As defined by the Diagnostic and Statistical Manual of Mental Disorders (DSM-5) created by the American Psychology Association, depression is a mental health disorder characterized by persistently low moods and loss of interest that causes significant impairment in daily functioning abilities. Those diagnosed with major depression report the most prominent symptom being profound sadness and a sense of despair that interferes with daily activities and functioning. To be diagnosed with major depression, one must be experiencing symptoms for at least two weeks. Still, usually, the symptoms of depression continue even longer, sometimes lasting even months or years. While depression is the most common mental health issue that Americans face, it is highly treatable. With the right support like that provided at Heather Fisher Recovery Services, individuals can heal and return to good mental health.
Depression can affect men and women of all ages and stages of life. Depression can affect children, teenagers, and the elderly population as well, but will often go undiagnosed in these communities. Research shows that twice as many women are diagnosed with depression as men. The increased risk factors for women can be due to hormonal changes, menstruation, pregnancy, miscarriage, and menopause. Often men struggle to seek out help for depressive symptoms due to social shame.
Adapted from PHQ-9
Responses should be based on behavior over the past 90 days
Disclaimer: This screening is not designed to make a diagnosis or take the place of a professional diagnosis
consultation. Use this brief screening tool to help determine if further action is recommended.
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Depression is a mental illness that is not caused by any one thing. There are various factors, events, and possible predisposed genetics and biology that may contribute to a diagnosis.
Any number of occurrences can cause depression to arise. Some common causes of depression can include:
All of these situations put individuals under a high amount of stress and strain, which when persistent, allows depression to take hold.
There are different types of depression diagnoses and depressive symptoms. Everyone’s battle and symptoms may present differently, making it hard to tell that someone is depressed. Below are three common diagnosable types of depressive disorder, each having unique characteristics:
Anxious Distress: Depression with constant restlessness and worry about lack of control over events. May experience panic attacks.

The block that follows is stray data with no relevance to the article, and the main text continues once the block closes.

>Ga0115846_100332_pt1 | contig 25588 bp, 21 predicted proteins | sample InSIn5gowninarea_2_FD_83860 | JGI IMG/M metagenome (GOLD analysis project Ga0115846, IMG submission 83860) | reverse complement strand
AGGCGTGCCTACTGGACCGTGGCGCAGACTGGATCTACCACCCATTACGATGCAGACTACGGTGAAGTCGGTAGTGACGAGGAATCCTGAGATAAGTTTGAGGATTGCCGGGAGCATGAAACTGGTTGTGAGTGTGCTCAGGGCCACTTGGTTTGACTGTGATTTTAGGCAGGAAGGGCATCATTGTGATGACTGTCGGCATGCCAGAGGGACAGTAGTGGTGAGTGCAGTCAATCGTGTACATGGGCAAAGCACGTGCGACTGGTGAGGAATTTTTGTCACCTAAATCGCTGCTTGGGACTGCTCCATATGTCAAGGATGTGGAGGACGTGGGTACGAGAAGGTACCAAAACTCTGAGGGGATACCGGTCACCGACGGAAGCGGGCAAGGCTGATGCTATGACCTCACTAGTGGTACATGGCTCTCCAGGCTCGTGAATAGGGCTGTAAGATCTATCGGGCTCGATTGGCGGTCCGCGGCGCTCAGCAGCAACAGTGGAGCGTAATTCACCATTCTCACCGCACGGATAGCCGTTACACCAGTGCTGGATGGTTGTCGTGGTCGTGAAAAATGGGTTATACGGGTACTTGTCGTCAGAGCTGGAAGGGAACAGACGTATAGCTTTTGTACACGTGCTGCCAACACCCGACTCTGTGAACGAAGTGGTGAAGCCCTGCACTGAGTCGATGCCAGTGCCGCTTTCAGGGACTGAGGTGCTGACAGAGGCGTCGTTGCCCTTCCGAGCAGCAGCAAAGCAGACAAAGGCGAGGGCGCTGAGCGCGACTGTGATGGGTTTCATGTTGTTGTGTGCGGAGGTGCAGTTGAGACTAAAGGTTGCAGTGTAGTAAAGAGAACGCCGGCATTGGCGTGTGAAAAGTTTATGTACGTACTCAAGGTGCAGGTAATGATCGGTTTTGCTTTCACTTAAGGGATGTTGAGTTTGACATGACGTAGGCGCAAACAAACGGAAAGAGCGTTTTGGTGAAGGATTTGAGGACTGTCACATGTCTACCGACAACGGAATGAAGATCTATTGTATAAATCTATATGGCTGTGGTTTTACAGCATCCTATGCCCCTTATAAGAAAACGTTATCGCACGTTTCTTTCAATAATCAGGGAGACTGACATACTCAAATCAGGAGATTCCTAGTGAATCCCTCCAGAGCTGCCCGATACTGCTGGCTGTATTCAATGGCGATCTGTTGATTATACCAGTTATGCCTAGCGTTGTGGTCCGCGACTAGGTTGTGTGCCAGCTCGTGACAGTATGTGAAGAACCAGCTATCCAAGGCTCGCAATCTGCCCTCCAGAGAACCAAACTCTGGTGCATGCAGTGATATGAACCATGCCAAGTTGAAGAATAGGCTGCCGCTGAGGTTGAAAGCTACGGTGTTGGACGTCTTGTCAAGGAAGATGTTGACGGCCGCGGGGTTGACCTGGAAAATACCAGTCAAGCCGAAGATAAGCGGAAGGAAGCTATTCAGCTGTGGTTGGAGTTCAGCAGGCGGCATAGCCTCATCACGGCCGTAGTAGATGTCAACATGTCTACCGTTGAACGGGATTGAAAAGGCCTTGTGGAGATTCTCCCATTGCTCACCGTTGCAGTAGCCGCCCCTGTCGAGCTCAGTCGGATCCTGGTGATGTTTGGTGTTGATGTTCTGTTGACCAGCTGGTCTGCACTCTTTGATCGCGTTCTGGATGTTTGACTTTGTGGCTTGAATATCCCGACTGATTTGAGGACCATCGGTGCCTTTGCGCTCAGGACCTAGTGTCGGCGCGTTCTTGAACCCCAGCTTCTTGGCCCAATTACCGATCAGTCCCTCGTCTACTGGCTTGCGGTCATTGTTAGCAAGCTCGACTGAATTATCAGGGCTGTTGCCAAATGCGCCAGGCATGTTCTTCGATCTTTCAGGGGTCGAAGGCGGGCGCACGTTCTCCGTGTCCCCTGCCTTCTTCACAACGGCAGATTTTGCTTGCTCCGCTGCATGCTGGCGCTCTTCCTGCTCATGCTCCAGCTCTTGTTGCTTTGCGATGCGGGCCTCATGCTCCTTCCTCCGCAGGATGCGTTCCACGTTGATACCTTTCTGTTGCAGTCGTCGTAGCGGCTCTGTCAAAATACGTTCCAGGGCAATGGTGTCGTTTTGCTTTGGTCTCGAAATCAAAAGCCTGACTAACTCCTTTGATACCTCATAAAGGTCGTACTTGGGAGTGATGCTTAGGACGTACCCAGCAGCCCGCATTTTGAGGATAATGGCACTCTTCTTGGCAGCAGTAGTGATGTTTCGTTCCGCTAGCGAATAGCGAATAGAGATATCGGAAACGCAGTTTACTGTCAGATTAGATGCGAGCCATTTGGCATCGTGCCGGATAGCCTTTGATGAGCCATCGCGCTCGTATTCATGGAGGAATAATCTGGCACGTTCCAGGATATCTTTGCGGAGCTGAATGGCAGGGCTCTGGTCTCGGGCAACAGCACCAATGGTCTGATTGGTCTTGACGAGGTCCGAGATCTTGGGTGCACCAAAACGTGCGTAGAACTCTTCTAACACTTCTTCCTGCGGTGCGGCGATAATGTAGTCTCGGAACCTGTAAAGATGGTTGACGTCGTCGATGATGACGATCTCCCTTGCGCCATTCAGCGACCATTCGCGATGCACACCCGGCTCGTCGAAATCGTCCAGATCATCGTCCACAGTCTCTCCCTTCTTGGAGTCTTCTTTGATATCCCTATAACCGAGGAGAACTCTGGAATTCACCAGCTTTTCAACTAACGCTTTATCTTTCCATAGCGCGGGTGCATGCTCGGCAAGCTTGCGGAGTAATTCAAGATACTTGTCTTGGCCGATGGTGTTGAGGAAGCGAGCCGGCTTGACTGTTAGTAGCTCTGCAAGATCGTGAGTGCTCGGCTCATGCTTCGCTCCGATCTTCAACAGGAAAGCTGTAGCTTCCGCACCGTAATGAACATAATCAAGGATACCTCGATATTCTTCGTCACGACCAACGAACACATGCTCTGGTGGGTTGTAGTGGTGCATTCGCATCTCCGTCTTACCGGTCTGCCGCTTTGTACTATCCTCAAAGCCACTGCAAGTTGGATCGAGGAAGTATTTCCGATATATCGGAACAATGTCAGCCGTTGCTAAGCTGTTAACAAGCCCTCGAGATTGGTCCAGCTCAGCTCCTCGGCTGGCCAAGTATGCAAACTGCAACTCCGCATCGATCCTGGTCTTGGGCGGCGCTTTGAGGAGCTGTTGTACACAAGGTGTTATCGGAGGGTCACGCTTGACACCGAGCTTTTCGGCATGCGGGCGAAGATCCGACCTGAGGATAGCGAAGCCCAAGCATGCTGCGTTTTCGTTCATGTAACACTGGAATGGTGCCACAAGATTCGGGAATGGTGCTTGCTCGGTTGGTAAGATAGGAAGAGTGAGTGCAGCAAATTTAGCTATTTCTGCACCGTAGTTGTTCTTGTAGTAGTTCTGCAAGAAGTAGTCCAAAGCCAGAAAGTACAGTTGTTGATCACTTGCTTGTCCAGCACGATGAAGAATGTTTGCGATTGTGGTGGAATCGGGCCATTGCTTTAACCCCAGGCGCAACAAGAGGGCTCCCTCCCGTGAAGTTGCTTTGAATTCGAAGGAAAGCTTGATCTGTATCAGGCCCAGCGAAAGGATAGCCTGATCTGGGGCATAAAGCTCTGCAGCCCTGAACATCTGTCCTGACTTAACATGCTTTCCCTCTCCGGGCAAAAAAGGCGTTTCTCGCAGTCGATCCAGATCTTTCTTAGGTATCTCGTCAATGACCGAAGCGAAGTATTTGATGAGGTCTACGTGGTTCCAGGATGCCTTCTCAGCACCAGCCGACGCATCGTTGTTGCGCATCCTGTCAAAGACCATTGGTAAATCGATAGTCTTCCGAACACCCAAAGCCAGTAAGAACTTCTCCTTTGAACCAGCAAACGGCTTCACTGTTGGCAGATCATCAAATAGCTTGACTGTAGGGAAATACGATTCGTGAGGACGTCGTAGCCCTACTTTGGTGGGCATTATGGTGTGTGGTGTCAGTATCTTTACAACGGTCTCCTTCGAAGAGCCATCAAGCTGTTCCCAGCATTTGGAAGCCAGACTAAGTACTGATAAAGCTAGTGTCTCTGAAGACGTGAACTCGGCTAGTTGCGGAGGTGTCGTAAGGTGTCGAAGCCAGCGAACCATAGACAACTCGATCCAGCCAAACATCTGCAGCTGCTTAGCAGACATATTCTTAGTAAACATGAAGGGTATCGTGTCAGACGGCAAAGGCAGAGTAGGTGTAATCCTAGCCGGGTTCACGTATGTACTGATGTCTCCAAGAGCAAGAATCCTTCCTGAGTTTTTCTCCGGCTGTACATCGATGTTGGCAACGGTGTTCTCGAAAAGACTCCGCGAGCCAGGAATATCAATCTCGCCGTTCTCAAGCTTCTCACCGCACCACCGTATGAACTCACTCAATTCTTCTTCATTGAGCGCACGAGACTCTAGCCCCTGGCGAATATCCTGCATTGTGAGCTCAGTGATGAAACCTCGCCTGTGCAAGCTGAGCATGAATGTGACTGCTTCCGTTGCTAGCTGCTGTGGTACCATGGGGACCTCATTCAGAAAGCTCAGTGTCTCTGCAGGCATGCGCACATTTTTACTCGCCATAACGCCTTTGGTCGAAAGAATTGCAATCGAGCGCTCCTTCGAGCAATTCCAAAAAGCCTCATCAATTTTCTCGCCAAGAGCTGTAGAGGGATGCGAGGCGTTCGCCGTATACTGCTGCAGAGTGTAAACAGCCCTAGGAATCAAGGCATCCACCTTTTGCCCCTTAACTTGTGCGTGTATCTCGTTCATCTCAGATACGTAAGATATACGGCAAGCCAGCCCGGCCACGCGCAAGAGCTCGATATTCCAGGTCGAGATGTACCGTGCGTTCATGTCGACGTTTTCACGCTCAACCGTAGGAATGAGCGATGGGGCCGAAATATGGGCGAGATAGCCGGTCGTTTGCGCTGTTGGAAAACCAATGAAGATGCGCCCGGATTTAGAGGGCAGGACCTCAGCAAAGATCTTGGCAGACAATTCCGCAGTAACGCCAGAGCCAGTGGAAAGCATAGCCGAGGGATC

Mixed Features: Depression combined with manic features, including an elevated sense of self, increased energy, and rapid speech.
Atypical Features: depression that includes temporary relief and the ability to be cheered up, increased appetite, excessive need for sleep, and heaviness in arms and legs.
Symptoms of depression will vary from person to person. However, there are some common symptoms that frequently appear together. If any of these symptoms appear together and/or persist for more than a week, it’s likely depression is at play:
If you or a loved one is struggling with depression, seeking help could improve their quality of life tenfold. Too often, individuals succumb to their symptomology and feel like they must face these struggles independently. Other times a person may be in denial that they are struggling and nothing quite like themselves anymore. No matter what is going on, everybody deserves relief and resources to combat depression.
Psychotherapy: Also known as talk therapy, a modality where you engage in conversation and solutions about your condition and related mental health issues.
Dialectical Behavioral Therapy: DBT is a type of behavioral therapy that combines approaches of mindfulness, acceptance, and emotional regulation to identify and change negative thinking patterns.
Medications: There are antidepressant medications available to help reduce the adverse side effects of depression. Consulting help from a psychiatrist will help you know what medication might work for you.